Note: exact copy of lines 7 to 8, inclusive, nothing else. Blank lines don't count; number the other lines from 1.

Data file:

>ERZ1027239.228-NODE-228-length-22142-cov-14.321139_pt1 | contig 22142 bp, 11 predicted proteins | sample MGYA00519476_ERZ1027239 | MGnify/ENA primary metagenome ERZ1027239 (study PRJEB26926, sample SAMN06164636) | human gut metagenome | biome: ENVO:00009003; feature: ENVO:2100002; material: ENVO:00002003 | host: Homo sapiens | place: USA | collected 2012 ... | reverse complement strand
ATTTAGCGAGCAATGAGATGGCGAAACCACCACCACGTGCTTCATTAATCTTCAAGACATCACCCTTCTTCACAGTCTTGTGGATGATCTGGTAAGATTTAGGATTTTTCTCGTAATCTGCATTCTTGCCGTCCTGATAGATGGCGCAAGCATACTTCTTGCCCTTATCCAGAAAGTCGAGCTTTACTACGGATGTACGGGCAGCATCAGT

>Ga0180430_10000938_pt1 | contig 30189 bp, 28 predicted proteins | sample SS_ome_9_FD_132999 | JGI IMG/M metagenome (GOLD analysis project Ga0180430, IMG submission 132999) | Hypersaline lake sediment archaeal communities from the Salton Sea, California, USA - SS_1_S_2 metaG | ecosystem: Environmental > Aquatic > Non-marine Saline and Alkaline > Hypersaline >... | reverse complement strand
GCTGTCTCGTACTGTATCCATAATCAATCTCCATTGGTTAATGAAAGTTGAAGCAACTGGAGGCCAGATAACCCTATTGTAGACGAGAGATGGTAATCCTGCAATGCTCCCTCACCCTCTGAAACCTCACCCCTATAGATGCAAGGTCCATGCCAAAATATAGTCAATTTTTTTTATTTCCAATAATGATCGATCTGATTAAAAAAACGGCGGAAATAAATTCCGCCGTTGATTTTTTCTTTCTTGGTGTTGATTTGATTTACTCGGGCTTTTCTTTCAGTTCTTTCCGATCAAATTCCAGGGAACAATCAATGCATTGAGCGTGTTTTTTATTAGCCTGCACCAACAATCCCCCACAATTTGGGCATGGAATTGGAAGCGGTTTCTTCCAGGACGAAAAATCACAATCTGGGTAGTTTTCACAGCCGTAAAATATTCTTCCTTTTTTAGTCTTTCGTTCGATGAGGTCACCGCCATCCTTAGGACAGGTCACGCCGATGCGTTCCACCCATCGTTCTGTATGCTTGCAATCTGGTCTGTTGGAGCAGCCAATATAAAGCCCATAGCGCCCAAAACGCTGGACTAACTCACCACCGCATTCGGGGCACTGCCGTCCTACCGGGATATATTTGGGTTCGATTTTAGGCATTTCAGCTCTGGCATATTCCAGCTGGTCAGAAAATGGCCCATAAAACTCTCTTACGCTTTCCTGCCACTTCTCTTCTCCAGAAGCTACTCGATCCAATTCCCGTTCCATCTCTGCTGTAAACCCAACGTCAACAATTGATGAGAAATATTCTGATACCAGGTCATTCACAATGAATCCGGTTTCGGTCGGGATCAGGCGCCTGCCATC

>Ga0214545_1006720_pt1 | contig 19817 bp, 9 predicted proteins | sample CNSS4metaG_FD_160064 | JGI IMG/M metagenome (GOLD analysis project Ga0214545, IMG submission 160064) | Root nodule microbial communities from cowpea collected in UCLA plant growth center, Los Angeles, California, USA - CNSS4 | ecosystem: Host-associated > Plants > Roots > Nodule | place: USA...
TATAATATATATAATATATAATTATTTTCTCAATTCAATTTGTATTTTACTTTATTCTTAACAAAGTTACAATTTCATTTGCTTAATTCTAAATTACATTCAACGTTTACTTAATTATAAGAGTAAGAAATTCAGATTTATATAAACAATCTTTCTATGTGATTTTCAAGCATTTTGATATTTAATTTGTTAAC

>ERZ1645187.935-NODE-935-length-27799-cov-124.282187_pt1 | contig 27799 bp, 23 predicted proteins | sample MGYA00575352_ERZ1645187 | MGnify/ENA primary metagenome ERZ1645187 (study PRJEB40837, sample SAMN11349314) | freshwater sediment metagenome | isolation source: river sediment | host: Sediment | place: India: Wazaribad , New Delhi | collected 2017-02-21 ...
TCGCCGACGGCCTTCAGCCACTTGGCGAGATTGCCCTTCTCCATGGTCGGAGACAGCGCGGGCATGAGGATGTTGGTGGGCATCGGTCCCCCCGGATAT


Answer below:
>ERZ1645187.935-NODE-935-length-27799-cov-124.282187_pt1 | contig 27799 bp, 23 predicted proteins | sample MGYA00575352_ERZ1645187 | MGnify/ENA primary metagenome ERZ1645187 (study PRJEB40837, sample SAMN11349314) | freshwater sediment metagenome | isolation source: river sediment | host: Sediment | place: India: Wazaribad , New Delhi | collected 2017-02-21 ...
TCGCCGACGGCCTTCAGCCACTTGGCGAGATTGCCCTTCTCCATGGTCGGAGACAGCGCGGGCATGAGGATGTTGGTGGGCATCGGTCCCCCCGGATAT